Spider-Man: Homecoming, the first Spider-Man film to take place in the Marvel Cinematic Universe, is set shortly after the events of Captain America: Civil War with Tony Stark (Robert Downey Jr.) dropping fifteen-year-old Peter Parker (Tom Holland) back into a world of homework, prom dates, and school bullies post-superhero smackdown of a lifetime.
It’s going to be tough not comparing Homecoming to the wall-crawler’s five previous installments. The heavily rebooted franchise has had its high and low points since Sam Raimi’s original 2002 film. So, when Sony, the holder of the rights to the character, and Marvel Studios announced they were going to co-produce a new set of films that connect to the world of the Avengers, I couldn’t help but be optimistic. As it turns out, this unprecedented venture paid off in spades.
Holland is the one responsible for the reinvigorating the spirit of this modern day, appropriately aged Peter Parker. Instead of hiding behind the guise of a nerdy photographer and crying about another dead Uncle Ben, Peter is probably as excited about having superpowers as Holland is about playing the character, and it shows. The film opens with a hilarious vlog-style video diary of Peter’s trip to Berlin from Civil War, which is probably what Holland experienced when shooting the movie itself. The enthusiasm in his performance is truly contagious.
No good Spider-Man is complete without his red and blue suit and here, it literally is another character in the film. In this universe, Stark is the one who designs Peter’s duds, which come with as many hidden bells and whistles as you’d think, including expressive eye lenses and a spider-drone. In one sequence, Peter gains access to his own personal JARVIS-esque A.I. who he names Karen and is voiced by Jennifer Connelly, of all people. It kind of sounds crazy but her and Peter’s interactions are some of the funniest in the film.
What makes this incarnation of Spidey’s world stand out from the rest is how much humor is present, as well as the overall sense of fun, youthful energy. The comedy feels very natural and evenly peppered throughout the story as opposed to jokes being delegated to one comic-relief sidekick. The closest thing to this would be Peter’s best friend Ned (Jacob Batalon) who discovers his alter-ego early in the film and is convinced that having a superhero for a best friend is the greatest thing that’s ever happened to him. Even he, though, is awarded some payoffs that resemble a neat character arc.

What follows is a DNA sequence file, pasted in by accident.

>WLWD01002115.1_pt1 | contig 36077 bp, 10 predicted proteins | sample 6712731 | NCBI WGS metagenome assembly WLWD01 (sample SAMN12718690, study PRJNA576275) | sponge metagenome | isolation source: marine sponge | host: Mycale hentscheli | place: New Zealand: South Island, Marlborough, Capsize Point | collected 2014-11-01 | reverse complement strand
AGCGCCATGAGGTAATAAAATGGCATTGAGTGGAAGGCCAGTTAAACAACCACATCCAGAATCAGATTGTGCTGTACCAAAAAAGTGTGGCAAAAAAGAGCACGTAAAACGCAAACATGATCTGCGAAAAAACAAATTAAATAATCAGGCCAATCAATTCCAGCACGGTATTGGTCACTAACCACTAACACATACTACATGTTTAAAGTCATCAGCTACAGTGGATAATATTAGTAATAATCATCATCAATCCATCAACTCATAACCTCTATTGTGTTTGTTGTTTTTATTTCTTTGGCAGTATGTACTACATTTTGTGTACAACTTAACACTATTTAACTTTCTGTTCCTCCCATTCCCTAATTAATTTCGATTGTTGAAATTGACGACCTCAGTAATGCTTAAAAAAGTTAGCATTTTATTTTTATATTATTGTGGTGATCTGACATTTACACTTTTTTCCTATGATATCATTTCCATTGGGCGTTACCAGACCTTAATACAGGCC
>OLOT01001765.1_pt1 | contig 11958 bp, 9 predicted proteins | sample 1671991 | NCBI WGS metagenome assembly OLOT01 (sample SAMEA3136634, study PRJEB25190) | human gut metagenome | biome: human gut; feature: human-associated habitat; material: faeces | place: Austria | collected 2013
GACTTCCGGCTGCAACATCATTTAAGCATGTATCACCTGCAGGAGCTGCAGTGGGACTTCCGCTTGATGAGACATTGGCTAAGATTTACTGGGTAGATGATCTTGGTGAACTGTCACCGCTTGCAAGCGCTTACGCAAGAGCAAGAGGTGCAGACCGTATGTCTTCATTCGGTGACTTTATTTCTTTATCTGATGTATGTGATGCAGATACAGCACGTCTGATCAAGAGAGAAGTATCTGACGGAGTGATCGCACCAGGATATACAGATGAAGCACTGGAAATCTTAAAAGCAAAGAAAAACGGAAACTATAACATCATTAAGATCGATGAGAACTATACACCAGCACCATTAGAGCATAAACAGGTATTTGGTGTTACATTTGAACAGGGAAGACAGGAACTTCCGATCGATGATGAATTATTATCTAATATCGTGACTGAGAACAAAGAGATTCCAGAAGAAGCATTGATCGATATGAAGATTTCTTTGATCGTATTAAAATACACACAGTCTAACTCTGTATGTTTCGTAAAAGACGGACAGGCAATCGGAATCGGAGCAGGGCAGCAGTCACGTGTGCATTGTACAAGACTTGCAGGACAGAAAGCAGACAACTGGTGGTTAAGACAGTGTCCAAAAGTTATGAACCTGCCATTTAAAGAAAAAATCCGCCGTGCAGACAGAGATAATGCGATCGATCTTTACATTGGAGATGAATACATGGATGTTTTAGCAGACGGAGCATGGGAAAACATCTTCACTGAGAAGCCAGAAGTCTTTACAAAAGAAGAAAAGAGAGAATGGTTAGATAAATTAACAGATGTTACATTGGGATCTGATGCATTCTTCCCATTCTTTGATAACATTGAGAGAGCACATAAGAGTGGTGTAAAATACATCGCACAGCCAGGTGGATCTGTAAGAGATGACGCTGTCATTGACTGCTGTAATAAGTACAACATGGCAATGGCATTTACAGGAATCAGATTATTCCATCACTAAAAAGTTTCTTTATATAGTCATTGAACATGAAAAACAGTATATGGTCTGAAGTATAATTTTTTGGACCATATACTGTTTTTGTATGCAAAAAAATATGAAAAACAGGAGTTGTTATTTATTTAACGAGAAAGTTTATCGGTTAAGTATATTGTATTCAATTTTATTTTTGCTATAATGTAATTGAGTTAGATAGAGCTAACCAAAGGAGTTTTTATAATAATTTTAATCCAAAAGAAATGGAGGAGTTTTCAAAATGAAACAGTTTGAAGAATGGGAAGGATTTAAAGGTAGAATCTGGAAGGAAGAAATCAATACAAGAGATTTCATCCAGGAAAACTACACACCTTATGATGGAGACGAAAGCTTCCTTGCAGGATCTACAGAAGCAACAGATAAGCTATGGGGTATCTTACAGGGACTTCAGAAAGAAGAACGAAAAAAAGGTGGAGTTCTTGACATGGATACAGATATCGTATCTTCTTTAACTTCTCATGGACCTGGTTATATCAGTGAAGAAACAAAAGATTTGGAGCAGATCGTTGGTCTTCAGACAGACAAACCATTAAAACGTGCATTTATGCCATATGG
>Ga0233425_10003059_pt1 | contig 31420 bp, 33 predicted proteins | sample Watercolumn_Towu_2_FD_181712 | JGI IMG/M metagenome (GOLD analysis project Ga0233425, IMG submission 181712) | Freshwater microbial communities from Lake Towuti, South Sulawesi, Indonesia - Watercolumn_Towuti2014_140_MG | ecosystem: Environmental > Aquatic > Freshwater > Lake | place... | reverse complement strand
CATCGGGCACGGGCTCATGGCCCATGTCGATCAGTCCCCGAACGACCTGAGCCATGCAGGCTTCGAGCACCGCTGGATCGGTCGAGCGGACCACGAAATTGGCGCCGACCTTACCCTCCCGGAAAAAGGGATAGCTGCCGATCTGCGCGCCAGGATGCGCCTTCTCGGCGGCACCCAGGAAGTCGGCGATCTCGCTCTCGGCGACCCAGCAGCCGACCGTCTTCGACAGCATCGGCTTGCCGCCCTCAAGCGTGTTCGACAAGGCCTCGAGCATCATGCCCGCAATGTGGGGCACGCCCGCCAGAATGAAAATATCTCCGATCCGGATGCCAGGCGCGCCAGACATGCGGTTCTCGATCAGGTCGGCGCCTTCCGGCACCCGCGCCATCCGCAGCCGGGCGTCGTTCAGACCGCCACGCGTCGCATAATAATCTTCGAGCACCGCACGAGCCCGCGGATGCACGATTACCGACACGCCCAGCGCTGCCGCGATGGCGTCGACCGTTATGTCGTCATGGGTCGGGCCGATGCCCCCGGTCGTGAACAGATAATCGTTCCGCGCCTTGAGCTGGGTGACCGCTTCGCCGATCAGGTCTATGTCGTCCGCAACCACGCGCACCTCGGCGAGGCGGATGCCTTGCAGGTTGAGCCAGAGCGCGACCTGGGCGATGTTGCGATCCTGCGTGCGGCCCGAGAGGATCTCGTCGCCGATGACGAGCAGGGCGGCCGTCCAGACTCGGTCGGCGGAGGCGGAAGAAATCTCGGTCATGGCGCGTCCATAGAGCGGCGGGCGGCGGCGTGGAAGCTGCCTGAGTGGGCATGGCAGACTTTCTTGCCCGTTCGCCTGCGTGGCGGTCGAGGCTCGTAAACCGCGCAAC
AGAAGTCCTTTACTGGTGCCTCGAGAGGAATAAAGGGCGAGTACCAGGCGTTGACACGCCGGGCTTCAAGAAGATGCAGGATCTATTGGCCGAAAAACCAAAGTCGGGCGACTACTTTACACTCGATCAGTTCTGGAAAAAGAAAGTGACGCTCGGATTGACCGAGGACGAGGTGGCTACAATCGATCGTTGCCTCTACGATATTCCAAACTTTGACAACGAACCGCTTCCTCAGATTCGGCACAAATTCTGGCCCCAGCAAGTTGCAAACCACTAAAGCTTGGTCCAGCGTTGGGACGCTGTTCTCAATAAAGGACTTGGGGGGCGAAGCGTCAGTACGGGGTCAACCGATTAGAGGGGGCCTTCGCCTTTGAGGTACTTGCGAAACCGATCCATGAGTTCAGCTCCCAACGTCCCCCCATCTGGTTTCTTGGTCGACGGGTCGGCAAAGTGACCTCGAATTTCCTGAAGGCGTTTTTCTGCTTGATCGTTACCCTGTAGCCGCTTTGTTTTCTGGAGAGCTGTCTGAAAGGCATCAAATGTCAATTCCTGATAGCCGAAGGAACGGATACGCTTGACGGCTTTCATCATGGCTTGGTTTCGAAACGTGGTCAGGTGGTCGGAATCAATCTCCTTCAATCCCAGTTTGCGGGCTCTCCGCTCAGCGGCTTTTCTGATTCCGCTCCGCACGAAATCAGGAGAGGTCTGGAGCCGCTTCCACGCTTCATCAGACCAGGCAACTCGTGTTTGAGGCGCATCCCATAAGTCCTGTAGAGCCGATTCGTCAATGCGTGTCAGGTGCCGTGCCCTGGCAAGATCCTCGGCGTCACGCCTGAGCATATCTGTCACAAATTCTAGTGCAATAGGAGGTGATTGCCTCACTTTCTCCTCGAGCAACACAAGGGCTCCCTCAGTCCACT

It became evident from Peter’s first scene in high school that Marvel was returning the character to its comic book roots of a uniquely teenaged hero. Director Jon Watts clearly draws inspiration from the John Hughes films of the ‘80s, (he pays homage to Ferris Bueller’s Day Off in one scene), evidenced by the eclectic group of students that occupy Midtown Science High. Peter’s crush and fellow academic decathlon team member Liz (Laura Harrier), dry-witted and sarcastic Michelle (Zendaya), and pompous bully Flash (Tony Revolori) flesh out this decidedly ground-level superhero story.
Where Homecoming really breaks the spider-mold is in its villain, the Vulture aka Adrian Toomes played exceptionally by Michael Keaton. In the past, Spidey’s villains have felt almost operatic, where their quest for some greater enlightenment is interrupted by some horrible accident that turns them into a super villain (see Spider-Man 2’s Doc Ock or The Amazing Spider-Man’s Lizard). Here, Keaton’s character is a common blue collar criminal who sells weapons left over from previous Avengers battles that he scavenges using a giant wing suit. Peter, in order to prove to Stark that he is capable of becoming an Avenger, has to stop him. This dynamic is refreshingly simple, especially when more emphasis is put on character and heart rather than action and spectacle.
In contrast to all of these new and exciting elements, I thought the score for this film was disappointedly stale. Michael Giacchino, who is mostly known for the J.J. Abrams Star Trek films and Pixar’s Inside Out (the scores of which I like very much), has recently underwhelmed with his superhero film endeavors like in Doctor Strange. The themes feel very generic and pale in comparison to Danny Elfman’s now iconic melody for the Raimi Spider-trilogy. In addition to this, as a die-hard Marvel fan, I was able to pick up on some of the in-universe continuity inconsistencies of which the studio has generally been pretty good at keeping track. It’s the most obnoxious nitpick-y complaint on my part, but sometimes the nerd cred just gets in the way of the enjoyment of the film. It’s a gift and a curse.
A miracle that Sony and Marvel actually pulled off, Spider-Man: Homecoming is fun, refreshing, and full of laughs with a promising performance by Tom Holland.